Encompassing stem cells, synthetic biology, microchips implanted into the brain, artificial hearts, man-made retinas, and much more, bioengineering is one of the fastest growing fields in biomedicine. This burgeoning discipline needs people familiar with both science and law to help bring innovation to market.
A unique blend of assets makes Stanford the leading choice for students interested in the intersection of law and bioengineering, offering unparalleled opportunities. In addition to integrating a top law school with one of the world’s best bioengineering programs, Stanford places students on a campus renowned for bioscience research, in the heart of Silicon Valley—the birthplace of biotech and a hub of the med-tech industry.
Students who pursue a joint degree in law and bioengineering will find many exciting career opportunities with law firms, medical device makers, biotech companies, venture capital firms, government regulators, and other institutions. The joint JD/Masters program may be of great interest to those planning to practice law in biotechnology, pharmaceutical, or medical device fields, as well as patent prosecution or litigation. The JD/PhD program will be useful for all of those fields, but also for students interested in academic careers working at the intersections of law and bioscience in schools of law, medicine, public health, or engineering.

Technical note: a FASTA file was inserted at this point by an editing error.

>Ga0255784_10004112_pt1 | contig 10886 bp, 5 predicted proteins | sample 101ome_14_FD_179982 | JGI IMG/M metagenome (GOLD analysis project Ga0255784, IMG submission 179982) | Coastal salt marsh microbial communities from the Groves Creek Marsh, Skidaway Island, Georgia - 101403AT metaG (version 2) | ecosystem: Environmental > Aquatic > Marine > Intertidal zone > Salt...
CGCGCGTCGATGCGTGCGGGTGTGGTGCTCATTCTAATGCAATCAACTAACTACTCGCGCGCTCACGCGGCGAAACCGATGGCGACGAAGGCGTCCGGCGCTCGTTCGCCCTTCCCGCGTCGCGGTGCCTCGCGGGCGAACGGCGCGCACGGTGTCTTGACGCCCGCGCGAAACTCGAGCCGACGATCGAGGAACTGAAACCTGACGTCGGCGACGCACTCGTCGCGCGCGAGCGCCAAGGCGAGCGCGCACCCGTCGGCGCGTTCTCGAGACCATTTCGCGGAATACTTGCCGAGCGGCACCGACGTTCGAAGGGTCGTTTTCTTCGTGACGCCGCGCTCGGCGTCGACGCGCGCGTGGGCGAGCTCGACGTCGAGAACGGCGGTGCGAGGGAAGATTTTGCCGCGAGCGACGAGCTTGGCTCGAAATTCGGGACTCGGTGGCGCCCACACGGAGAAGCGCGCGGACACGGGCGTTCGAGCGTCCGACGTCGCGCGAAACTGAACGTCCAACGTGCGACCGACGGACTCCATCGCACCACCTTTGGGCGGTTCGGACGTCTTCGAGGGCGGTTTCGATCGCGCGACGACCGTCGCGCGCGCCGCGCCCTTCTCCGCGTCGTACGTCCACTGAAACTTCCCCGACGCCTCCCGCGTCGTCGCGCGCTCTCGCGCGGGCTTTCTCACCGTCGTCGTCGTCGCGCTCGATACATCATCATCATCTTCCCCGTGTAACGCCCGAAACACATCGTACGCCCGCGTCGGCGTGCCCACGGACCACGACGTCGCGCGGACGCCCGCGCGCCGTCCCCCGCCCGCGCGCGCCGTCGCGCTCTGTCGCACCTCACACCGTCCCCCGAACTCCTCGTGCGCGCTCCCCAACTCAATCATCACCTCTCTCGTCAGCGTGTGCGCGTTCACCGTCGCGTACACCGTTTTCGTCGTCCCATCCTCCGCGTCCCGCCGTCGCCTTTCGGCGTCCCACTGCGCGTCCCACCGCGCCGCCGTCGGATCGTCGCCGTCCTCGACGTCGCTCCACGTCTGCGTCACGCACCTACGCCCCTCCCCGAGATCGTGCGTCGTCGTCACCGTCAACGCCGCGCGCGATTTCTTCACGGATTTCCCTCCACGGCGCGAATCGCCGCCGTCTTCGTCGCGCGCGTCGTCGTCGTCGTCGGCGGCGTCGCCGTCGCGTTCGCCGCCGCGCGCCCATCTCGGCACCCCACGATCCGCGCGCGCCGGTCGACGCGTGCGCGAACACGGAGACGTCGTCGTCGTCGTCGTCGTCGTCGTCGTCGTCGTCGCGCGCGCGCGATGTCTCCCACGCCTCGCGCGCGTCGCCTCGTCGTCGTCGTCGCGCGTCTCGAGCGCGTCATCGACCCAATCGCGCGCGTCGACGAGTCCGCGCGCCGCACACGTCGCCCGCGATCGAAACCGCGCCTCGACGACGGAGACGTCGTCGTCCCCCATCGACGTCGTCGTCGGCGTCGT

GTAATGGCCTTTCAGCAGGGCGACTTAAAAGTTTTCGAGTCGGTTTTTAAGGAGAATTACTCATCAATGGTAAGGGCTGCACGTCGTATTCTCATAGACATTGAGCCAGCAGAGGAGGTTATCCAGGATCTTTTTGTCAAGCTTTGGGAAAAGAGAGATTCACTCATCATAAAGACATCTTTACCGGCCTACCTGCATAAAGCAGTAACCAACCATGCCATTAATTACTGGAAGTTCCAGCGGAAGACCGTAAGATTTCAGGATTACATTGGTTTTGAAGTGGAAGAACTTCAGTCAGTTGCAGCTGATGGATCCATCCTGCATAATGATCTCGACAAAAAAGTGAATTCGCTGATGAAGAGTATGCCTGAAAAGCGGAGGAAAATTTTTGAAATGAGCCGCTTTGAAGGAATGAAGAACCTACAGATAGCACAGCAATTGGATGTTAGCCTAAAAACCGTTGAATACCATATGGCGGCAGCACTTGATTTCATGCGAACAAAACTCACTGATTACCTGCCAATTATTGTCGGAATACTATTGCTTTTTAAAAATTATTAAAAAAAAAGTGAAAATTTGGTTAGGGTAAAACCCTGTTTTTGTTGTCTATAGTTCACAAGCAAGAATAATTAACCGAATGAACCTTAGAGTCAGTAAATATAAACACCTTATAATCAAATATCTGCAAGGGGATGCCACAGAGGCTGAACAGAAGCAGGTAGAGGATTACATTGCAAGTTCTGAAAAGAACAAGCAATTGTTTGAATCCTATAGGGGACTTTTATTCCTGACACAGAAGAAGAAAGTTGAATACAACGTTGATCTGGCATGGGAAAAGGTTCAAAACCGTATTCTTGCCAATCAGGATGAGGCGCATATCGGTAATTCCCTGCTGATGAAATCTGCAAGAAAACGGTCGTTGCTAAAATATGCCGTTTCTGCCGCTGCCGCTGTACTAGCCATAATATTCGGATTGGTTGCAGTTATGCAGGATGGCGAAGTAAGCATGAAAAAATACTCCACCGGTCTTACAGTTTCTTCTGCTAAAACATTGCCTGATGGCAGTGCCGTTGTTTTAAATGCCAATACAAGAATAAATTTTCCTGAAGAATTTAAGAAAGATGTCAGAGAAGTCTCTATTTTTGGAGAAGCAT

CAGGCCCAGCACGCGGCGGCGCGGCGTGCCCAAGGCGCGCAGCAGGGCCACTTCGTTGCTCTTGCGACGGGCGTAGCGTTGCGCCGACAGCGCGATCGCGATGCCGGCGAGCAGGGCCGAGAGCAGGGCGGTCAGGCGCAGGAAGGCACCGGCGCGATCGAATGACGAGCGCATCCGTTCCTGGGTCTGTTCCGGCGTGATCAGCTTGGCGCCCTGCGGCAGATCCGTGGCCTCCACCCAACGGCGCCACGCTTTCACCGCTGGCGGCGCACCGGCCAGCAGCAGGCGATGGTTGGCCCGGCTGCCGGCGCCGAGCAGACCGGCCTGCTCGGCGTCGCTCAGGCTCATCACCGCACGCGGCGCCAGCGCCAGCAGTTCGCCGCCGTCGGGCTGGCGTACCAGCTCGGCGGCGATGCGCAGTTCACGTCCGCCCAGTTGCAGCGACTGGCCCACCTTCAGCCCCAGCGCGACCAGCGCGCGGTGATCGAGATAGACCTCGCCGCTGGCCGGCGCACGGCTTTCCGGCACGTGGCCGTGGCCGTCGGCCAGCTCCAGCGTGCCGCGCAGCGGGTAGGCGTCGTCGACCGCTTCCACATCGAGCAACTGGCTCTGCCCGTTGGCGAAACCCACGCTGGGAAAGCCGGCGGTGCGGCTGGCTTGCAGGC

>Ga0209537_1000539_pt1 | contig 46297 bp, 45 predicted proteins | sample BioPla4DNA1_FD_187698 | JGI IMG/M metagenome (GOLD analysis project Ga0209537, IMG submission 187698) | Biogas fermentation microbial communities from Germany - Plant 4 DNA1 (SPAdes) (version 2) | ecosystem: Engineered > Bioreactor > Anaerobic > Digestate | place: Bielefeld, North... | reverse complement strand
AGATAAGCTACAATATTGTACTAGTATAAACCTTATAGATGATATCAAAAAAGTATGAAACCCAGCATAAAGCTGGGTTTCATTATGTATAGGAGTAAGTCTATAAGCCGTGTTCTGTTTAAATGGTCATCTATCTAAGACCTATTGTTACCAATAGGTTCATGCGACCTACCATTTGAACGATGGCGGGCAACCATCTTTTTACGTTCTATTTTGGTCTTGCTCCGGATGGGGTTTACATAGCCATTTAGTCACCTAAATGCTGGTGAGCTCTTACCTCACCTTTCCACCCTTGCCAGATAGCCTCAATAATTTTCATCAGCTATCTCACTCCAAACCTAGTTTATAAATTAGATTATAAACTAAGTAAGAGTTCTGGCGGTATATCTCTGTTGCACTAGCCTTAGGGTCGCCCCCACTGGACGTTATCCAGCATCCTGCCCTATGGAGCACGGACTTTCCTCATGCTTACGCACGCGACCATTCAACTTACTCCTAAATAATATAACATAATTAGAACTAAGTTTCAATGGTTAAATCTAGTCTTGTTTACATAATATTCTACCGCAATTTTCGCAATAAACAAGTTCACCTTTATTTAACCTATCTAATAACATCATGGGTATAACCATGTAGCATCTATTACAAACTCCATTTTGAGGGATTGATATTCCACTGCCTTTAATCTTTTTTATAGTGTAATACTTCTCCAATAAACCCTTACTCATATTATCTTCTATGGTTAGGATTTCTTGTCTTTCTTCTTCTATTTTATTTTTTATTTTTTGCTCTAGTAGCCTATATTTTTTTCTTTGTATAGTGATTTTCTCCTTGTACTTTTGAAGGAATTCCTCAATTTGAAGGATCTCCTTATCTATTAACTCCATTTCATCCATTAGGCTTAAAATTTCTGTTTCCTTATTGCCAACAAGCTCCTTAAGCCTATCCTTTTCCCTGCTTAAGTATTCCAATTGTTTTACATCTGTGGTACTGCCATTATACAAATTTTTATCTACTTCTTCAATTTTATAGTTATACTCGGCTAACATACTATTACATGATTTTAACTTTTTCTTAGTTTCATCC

For the JD/MS program, as many as 45 quarter units of approved courses may be counted toward both degrees. For the JD/PhD program, as many as 54 quarter units of approved courses may be counted toward both degrees. In either case, no more than 31 quarter units of courses that originate outside the law school may count toward the law degree.
The maximum number of law school credits that may be counted toward the MS or PhD in Bioengineering is the greater of: (i) 15 quarter units; or (ii) the maximum number of units from courses outside the department that MS or PhD candidates in Bioengineering are permitted to count toward the applicable degree under general departmental guidelines or in the case of a particular student’s individual program.